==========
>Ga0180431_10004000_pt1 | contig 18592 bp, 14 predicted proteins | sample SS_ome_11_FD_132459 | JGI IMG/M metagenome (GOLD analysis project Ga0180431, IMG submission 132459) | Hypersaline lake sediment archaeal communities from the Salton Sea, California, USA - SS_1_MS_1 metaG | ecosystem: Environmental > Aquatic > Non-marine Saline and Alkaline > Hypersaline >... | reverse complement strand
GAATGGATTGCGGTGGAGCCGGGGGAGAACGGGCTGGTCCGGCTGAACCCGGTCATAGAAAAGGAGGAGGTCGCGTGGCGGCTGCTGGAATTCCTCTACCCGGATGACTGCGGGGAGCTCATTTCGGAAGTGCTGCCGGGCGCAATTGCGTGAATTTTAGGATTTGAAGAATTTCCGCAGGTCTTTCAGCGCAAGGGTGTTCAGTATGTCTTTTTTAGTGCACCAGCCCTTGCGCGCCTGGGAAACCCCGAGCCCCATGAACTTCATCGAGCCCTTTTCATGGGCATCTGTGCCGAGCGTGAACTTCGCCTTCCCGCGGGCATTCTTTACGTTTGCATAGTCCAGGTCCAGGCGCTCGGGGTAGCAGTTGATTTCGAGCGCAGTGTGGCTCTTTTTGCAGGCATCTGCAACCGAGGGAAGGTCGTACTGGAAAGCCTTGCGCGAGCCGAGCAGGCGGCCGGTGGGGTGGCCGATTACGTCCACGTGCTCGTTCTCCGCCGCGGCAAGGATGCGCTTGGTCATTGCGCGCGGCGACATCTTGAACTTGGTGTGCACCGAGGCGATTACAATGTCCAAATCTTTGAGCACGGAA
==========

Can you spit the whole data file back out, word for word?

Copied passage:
>Ga0180431_10004000_pt1 | contig 18592 bp, 14 predicted proteins | sample SS_ome_11_FD_132459 | JGI IMG/M metagenome (GOLD analysis project Ga0180431, IMG submission 132459) | Hypersaline lake sediment archaeal communities from the Salton Sea, California, USA - SS_1_MS_1 metaG | ecosystem: Environmental > Aquatic > Non-marine Saline and Alkaline > Hypersaline >... | reverse complement strand
GAATGGATTGCGGTGGAGCCGGGGGAGAACGGGCTGGTCCGGCTGAACCCGGTCATAGAAAAGGAGGAGGTCGCGTGGCGGCTGCTGGAATTCCTCTACCCGGATGACTGCGGGGAGCTCATTTCGGAAGTGCTGCCGGGCGCAATTGCGTGAATTTTAGGATTTGAAGAATTTCCGCAGGTCTTTCAGCGCAAGGGTGTTCAGTATGTCTTTTTTAGTGCACCAGCCCTTGCGCGCCTGGGAAACCCCGAGCCCCATGAACTTCATCGAGCCCTTTTCATGGGCATCTGTGCCGAGCGTGAACTTCGCCTTCCCGCGGGCATTCTTTACGTTTGCATAGTCCAGGTCCAGGCGCTCGGGGTAGCAGTTGATTTCGAGCGCAGTGTGGCTCTTTTTGCAGGCATCTGCAACCGAGGGAAGGTCGTACTGGAAAGCCTTGCGCGAGCCGAGCAGGCGGCCGGTGGGGTGGCCGATTACGTCCACGTGCTCGTTCTCCGCCGCGGCAAGGATGCGCTTGGTCATTGCGCGCGGCGACATCTTGAACTTGGTGTGCACCGAGGCGATTACAATGTCCAAATCTTTGAGCACGGAA